Evaluating your current situation in your career honestly is another important step on your path to improving your situation.

What part of your job causes your anxiety at work and what will it take to fix it?

  • Is your work environment toxic beyond repair? Is your anxiety at work caused by really bad experiences like mobbing or other types of harassment at work?

If this is the case, you need to change your job ASAP! While this may sound like a big challenge that might easily go wrong, it’s not. Read my guide on career transition, it will prove most helpful.


  • Are you happy with your job but feel like anxiety at work is holding you back from getting ahead? Do you colleagues and bosses see you as a recluse, as unreliable or a poor team player?

If this is the case, you need to start making an effort into improving your situation. Read my article with tips to stay focused in order to improve your motivation and daily performance.

My aforementioned articles about unconscious bias in the workplace and influence skills will also prove valuable with your work relationships.

The important thing is that you recognize what is wrong and change it by taking control of your life.

Should you quit your job due to anxiety?

Ask yourself the following questions:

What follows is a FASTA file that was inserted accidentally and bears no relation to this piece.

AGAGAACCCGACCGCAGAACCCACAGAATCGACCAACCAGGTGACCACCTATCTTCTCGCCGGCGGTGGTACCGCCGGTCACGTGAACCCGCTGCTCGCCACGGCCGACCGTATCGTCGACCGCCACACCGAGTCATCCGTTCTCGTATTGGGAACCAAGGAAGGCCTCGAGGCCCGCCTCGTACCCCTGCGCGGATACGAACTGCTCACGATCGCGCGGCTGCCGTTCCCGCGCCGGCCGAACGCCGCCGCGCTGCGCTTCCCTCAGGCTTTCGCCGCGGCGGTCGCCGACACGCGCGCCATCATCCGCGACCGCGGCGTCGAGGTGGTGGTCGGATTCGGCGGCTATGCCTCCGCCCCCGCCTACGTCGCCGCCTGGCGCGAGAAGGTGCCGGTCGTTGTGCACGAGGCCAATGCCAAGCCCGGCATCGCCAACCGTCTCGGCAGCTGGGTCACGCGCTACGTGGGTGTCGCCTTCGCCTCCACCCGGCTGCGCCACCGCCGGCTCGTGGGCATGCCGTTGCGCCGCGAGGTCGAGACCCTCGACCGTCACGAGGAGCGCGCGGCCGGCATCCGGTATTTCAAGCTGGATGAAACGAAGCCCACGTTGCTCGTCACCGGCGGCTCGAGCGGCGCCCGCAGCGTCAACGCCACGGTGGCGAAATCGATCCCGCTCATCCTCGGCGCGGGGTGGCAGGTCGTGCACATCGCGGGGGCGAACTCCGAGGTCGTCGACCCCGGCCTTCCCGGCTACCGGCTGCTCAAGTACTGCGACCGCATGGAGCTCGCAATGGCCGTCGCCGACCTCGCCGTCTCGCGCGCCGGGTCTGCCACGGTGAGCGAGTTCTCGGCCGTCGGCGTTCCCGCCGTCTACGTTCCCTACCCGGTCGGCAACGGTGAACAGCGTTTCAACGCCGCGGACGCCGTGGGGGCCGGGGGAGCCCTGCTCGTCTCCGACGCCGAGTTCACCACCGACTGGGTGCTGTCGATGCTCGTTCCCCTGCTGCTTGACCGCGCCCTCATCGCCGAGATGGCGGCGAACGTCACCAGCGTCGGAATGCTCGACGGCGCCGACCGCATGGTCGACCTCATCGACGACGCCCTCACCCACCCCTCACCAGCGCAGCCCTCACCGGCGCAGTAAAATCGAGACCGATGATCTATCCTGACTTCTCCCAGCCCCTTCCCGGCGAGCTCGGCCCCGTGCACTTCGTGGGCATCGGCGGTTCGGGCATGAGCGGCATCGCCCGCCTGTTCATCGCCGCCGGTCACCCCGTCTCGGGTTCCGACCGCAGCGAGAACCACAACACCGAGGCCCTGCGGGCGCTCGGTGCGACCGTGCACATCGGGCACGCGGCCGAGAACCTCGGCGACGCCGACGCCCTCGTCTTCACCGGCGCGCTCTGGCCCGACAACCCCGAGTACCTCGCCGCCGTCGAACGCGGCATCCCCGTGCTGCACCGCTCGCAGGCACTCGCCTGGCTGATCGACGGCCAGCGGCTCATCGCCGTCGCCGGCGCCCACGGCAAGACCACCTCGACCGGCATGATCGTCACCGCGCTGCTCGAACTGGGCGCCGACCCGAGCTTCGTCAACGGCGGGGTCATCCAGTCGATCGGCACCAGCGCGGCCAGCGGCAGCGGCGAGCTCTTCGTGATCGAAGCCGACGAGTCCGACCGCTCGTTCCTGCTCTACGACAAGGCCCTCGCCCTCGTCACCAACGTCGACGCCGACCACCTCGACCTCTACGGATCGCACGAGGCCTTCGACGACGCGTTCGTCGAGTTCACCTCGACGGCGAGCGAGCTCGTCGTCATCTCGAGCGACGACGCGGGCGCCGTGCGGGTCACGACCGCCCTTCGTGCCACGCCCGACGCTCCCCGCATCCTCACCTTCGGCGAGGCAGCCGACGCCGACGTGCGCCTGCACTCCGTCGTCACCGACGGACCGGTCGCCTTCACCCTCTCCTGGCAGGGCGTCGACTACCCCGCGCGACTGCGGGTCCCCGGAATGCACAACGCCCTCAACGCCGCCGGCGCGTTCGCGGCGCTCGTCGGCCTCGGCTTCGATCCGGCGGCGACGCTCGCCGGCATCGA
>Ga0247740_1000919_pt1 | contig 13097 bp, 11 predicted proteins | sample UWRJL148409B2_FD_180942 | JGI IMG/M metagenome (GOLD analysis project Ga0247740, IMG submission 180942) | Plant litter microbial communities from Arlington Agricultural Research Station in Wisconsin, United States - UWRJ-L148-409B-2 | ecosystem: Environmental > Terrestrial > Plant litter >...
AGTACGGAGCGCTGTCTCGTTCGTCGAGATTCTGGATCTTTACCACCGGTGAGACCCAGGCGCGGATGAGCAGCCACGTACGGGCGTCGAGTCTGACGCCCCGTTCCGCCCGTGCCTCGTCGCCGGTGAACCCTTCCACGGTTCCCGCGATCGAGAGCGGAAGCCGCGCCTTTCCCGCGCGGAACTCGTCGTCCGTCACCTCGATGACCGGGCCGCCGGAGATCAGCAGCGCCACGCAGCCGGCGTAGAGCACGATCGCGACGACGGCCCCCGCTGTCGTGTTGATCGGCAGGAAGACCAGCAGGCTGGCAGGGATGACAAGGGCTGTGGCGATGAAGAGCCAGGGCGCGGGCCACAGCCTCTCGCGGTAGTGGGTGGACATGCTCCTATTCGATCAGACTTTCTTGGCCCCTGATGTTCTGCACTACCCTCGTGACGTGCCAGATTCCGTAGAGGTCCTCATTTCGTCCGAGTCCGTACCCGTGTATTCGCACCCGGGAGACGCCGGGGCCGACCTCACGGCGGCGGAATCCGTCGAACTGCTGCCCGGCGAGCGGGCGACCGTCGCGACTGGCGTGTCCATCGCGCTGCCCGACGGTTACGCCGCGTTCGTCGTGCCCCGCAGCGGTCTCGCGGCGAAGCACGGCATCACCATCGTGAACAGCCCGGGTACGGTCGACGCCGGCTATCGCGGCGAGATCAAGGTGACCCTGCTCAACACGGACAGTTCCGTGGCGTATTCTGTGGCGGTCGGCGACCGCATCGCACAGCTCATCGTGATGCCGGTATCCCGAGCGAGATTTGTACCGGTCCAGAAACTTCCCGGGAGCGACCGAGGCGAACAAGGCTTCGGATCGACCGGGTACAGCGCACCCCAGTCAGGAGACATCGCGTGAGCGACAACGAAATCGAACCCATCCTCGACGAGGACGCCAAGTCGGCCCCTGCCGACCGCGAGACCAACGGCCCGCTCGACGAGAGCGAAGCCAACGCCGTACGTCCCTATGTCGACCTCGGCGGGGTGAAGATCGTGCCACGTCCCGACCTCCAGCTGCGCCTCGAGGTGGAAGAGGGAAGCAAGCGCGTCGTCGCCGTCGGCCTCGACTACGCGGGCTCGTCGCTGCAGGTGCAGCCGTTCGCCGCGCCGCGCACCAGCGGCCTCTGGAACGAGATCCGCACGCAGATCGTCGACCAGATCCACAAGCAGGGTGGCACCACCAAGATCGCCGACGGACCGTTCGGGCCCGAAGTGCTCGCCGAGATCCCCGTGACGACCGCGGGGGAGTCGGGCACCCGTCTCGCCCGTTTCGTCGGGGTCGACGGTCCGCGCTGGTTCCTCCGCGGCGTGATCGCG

• Are you genuinely not happy at your job and feel like it’s never going to change?
  • Is your relationship with your colleagues or bosses damaged beyond repair?
  • Do you work in a toxic work environment that makes you feel abused?

If you answered yes to one or more of those questions, you should quit.

Not just because of your anxiety at work, but also because you will probably never get a chance to shine and advance in that company.

However, you don’t want this change to be a setback for you career. You need to do it smart and land on your feet. You need to take careful steps to change your job without your career and finances taking a hit.

Start looking around for other companies where you can land an equal or better paid position. Additionally, make sure your next job has a better workplace culture than your current one.